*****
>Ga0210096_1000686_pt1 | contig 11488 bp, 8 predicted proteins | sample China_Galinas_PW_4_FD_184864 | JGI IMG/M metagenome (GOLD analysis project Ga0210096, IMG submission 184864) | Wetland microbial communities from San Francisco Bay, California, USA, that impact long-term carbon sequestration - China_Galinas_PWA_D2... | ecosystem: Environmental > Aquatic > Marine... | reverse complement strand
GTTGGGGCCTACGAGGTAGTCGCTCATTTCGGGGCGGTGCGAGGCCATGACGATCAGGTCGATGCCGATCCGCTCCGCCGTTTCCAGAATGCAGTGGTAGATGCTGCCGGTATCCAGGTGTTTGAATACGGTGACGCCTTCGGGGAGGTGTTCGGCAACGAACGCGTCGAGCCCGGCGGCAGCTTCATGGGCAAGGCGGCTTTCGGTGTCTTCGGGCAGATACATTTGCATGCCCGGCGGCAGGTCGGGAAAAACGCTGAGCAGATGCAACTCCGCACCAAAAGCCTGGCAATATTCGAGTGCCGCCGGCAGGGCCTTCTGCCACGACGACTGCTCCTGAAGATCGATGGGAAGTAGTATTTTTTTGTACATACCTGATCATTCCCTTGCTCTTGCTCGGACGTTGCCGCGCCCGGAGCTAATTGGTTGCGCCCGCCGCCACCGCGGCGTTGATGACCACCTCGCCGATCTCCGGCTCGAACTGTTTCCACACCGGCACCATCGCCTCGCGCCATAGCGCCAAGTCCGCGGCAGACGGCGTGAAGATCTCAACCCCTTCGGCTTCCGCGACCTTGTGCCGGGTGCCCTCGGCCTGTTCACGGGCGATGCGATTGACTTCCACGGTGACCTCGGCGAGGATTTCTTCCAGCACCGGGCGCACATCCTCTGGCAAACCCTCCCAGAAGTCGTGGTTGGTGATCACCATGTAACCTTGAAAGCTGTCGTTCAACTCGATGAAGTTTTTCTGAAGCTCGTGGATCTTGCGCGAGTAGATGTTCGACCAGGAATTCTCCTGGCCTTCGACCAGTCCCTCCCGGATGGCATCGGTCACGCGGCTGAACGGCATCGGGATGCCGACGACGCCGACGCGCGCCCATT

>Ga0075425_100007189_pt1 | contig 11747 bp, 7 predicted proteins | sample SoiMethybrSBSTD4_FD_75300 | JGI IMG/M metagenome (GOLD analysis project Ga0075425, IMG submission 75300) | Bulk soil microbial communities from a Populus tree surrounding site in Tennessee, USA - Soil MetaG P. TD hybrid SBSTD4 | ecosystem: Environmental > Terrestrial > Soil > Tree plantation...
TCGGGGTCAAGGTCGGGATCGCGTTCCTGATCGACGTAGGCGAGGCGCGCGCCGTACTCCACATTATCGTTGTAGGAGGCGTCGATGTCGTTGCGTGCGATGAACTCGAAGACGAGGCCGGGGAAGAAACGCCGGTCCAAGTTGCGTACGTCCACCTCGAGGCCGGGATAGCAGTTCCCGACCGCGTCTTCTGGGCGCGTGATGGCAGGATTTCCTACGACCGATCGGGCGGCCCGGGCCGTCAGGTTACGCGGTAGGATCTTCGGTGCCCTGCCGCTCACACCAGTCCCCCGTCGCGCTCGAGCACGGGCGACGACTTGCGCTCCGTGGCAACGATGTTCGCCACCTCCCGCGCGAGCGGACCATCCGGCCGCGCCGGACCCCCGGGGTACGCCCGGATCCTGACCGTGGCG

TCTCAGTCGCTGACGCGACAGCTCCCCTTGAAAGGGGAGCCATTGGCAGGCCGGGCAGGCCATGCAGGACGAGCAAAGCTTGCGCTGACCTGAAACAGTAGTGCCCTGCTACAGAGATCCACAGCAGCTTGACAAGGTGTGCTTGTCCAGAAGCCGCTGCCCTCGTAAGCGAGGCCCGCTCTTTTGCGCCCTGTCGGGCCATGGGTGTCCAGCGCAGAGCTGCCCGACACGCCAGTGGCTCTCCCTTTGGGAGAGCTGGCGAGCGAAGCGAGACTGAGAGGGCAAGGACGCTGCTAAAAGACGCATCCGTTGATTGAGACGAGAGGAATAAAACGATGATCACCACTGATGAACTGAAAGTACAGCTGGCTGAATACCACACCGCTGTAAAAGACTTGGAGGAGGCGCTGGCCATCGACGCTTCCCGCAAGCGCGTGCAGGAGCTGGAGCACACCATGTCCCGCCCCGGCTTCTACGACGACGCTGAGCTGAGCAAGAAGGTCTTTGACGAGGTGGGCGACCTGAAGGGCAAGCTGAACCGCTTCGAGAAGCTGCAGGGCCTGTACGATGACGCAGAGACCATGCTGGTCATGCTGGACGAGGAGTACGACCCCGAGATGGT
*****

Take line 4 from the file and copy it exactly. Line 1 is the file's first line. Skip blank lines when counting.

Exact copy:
TCGGGGTCAAGGTCGGGATCGCGTTCCTGATCGACGTAGGCGAGGCGCGCGCCGTACTCCACATTATCGTTGTAGGAGGCGTCGATGTCGTTGCGTGCGATGAACTCGAAGACGAGGCCGGGGAAGAAACGCCGGTCCAAGTTGCGTACGTCCACCTCGAGGCCGGGATAGCAGTTCCCGACCGCGTCTTCTGGGCGCGTGATGGCAGGATTTCCTACGACCGATCGGGCGGCCCGGGCCGTCAGGTTACGCGGTAGGATCTTCGGTGCCCTGCCGCTCACACCAGTCCCCCGTCGCGCTCGAGCACGGGCGACGACTTGCGCTCCGTGGCAACGATGTTCGCCACCTCCCGCGCGAGCGGACCATCCGGCCGCGCCGGACCCCCGGGGTACGCCCGGATCCTGACCGTGGCG